Immature ecosystem

There aren't a lot of stable libraries out there for Rust. Fortunately, this is being actively worked on. But even so, rendering and vfx is a pretty niche space. And there are just so many things written in C++ for rendering and VFX that are unlikely to get robust Rust equivalents any time soon. It makes writing a renderer in Rust a little daunting.

Of course this isn't Rust's fault by any means. But it is a reality.

The saving grace (perhaps) is that Rust's C FFI story is excellent. Me and another fellow have been working on a Rust wrapper for OpenEXR and it has been a largely pleasant experience. There are some fiddly bits to get right since OpenEXR is C++ rather than C. And it does take time. But it takes a lot less time than writing a full-featured OpenEXR library from scratch.

So I suspect that writing wrappers is what I'll be doing when I need non-trivial functionality from C++ libraries. But that's certainly not as straightforward as just using a library directly. And it negates a little the very first positive point I mentioned about easy builds.

On the bright side, if I'm successful at this, then many of those libraries will already be wrapped for other intrepid developers. Eventually.

Fighting the borrow checker

The borrow checker is the part of Rust's compiler that makes sure ownership rules are properly followed. It is the basis of Rust's memory safety guarantees, which is awesome. But it also takes some getting used to.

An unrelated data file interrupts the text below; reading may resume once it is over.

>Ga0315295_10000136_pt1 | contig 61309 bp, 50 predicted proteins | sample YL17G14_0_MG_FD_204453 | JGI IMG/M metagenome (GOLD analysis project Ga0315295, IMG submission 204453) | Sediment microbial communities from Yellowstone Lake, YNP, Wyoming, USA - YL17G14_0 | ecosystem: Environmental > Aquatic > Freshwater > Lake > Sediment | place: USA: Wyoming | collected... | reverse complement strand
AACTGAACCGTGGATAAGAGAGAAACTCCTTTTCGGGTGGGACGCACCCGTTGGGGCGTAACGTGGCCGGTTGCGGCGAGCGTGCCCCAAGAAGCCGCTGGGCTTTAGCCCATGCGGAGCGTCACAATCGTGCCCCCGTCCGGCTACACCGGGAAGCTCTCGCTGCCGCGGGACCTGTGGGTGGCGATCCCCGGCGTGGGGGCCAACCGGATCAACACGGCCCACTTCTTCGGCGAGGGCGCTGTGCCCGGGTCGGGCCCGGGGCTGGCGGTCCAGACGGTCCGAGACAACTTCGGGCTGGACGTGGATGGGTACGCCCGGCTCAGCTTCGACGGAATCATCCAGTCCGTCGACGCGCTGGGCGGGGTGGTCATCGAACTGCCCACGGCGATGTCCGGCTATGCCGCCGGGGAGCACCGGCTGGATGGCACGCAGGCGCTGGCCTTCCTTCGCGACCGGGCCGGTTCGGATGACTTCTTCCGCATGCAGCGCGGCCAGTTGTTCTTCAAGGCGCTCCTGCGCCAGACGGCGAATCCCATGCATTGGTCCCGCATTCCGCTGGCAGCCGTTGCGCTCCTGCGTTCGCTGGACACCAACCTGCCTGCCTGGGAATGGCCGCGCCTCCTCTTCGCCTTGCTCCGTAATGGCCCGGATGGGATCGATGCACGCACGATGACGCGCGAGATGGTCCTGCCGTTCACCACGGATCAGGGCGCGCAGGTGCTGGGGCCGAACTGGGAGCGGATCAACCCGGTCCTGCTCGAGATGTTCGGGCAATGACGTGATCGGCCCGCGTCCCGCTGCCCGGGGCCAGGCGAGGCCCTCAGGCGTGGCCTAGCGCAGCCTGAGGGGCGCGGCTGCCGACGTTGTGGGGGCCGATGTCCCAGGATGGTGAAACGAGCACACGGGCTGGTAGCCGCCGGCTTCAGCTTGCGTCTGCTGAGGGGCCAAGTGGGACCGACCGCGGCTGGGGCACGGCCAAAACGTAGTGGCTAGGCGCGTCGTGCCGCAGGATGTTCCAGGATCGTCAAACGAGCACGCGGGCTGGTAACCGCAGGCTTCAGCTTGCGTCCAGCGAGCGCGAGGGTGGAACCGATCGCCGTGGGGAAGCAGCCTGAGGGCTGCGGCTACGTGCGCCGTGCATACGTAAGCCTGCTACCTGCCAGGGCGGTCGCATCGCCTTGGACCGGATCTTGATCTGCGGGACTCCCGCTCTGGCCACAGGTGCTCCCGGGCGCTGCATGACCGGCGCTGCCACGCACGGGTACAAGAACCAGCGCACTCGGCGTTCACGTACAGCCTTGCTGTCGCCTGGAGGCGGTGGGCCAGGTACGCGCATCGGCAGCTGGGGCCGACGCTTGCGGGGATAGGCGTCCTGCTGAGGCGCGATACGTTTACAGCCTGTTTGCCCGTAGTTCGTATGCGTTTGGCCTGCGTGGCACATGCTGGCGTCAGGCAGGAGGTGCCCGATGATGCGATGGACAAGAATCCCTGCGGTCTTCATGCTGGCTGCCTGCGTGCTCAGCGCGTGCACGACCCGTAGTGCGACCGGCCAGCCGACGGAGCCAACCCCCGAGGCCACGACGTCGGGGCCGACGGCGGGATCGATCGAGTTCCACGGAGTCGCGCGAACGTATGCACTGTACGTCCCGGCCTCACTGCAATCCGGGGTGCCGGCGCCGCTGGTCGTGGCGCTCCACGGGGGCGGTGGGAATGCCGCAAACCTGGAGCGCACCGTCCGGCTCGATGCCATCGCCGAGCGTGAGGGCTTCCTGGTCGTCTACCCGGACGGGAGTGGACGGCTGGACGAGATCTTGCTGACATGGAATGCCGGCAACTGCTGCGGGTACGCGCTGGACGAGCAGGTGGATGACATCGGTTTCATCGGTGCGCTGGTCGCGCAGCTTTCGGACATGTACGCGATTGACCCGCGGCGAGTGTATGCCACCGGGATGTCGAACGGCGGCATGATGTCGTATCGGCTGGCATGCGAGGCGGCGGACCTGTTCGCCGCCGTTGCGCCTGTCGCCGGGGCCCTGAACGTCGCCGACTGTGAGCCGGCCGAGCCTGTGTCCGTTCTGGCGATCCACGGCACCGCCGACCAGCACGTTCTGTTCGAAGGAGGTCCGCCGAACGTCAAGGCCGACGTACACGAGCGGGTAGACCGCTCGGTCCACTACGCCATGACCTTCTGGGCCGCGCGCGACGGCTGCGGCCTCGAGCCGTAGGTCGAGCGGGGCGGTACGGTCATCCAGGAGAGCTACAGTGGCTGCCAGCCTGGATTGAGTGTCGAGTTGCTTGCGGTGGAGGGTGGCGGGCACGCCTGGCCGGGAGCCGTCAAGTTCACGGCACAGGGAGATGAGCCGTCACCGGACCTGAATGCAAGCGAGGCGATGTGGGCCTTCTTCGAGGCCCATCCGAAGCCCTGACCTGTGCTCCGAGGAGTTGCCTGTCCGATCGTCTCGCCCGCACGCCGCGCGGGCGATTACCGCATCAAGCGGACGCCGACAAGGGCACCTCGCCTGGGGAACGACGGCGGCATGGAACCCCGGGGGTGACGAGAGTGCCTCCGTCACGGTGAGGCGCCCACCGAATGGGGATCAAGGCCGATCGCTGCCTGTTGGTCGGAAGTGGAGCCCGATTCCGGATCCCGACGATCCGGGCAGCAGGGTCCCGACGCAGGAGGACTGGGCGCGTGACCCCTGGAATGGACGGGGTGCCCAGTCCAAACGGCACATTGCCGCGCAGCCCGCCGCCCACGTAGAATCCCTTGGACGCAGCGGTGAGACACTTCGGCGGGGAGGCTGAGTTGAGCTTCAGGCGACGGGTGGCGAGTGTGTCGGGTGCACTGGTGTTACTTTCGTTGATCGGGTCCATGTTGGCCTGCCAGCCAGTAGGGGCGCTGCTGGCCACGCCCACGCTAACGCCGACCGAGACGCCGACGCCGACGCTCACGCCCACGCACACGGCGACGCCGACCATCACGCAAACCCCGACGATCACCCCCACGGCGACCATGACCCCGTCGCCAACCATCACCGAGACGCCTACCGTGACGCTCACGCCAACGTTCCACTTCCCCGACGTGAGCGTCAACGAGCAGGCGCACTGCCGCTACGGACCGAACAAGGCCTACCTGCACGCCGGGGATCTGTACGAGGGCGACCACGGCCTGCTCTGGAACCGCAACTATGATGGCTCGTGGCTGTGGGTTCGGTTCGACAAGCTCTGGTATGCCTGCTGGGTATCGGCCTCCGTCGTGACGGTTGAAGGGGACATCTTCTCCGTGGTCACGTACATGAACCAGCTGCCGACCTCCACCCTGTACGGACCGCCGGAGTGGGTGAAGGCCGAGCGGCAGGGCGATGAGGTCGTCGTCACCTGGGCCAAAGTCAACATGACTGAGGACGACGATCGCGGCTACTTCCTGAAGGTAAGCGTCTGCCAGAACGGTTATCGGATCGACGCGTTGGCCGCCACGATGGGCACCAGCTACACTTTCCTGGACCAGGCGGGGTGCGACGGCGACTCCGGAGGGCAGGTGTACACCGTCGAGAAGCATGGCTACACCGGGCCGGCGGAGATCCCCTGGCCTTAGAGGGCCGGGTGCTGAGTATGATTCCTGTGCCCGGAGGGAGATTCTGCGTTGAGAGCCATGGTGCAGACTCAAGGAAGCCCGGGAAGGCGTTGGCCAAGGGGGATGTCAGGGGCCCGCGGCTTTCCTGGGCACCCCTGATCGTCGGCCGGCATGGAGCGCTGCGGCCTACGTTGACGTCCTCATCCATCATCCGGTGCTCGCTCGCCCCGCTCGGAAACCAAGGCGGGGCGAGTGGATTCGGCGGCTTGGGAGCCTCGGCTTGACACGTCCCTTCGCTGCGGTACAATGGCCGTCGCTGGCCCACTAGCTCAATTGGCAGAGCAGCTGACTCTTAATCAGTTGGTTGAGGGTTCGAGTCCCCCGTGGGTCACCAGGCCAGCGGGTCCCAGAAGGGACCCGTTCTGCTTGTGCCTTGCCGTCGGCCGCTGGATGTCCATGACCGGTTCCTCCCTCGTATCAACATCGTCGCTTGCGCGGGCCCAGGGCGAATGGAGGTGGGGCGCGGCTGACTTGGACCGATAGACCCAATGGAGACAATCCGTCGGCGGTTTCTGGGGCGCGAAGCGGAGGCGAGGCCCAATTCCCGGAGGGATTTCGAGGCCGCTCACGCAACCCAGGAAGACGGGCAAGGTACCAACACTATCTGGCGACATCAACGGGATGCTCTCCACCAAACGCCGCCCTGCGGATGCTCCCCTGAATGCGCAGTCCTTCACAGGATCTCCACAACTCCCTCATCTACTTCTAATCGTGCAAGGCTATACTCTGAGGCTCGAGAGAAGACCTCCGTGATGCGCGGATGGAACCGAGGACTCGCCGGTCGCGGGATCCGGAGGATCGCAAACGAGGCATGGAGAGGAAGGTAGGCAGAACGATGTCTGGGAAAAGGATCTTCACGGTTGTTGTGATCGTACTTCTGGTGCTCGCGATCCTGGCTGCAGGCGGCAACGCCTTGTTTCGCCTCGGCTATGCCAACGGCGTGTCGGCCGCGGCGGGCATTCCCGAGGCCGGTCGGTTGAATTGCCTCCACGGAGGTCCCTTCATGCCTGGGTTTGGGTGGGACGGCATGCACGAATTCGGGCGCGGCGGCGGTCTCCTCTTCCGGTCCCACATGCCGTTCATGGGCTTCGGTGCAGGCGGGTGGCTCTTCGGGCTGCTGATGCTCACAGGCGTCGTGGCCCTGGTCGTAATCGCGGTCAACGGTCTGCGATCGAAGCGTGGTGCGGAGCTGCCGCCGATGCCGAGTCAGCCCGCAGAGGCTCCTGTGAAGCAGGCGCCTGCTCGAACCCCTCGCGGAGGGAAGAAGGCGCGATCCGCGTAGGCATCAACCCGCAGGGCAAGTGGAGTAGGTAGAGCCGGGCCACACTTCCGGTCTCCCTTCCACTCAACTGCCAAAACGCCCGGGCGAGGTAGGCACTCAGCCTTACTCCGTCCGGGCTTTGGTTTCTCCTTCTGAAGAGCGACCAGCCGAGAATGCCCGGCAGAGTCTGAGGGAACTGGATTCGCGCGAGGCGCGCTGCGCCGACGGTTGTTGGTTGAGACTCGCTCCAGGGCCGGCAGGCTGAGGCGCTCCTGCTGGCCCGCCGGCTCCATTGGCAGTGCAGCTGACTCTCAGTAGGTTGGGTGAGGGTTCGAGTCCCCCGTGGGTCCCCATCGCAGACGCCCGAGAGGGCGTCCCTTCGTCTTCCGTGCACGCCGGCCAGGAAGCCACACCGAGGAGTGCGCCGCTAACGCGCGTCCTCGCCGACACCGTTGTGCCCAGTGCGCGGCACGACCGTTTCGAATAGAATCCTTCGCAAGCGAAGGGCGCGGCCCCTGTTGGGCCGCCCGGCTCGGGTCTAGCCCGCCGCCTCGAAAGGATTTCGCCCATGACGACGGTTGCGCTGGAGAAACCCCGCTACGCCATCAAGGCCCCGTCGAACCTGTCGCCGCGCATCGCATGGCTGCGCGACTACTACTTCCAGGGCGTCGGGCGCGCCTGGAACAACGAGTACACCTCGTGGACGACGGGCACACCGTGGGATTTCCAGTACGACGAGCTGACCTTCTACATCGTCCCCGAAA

By and large, when the borrow checker has refused to compile something I wrote, it's because it was right and I was wrong. So my complaint isn't actually that the borrow checker exists, but rather it's that the error messages are sometimes... confusing. And it's also not always clear how to change things to satisfy it.

Mind you, the error messages are nowhere near as bad as template meta-programming errors in C++. And it's certainly better than tracking down mysterious memory safety bugs. And the borrow checker errors have made great strides in getting better. And actually, most of the time they're pretty clear these days...

...but even so, it's a bit of a hurdle that you have to get over. And every once in a while the borrow checker throws you a curve ball that's just really confusing, and that can be really frustrating.

Having said all that, I left the borrow checker until last for the same reason I put memory safety last in the list of good things: I think its importance is overblown. A lot of people seem to talk a lot about it, but I think it's a minor annoyance.

With most new languages there are some new concepts or ways of thinking about things that you have to wrap your head around, and Rust is no different. But if you code in C++, I can't imagine it being a significant hurdle. It might piss you off for the first week, and then you'll get over it.

Overall

I'm certainly not ready to recommend Rust to anyone doing serious rendering or vfx work yet, mostly because of the lack of unions and SIMD in the stable compiler. And I think it absolutely makes sense for people to be cautious and see how things develop over the next few years.

However, I absolutely do recommend giving Rust a spin for a non-trivial fun project. The immature ecosystem might bite you depending on what you're trying to do, but I think the experience of trying to create something in Rust is kind of... eye opening. You'll likely be a bit frustrated by the borrow checker at first, but once you get over that I think you're equally likely to find programming in Rust really fun. And Rust as a language is clearly extremely capable over-all.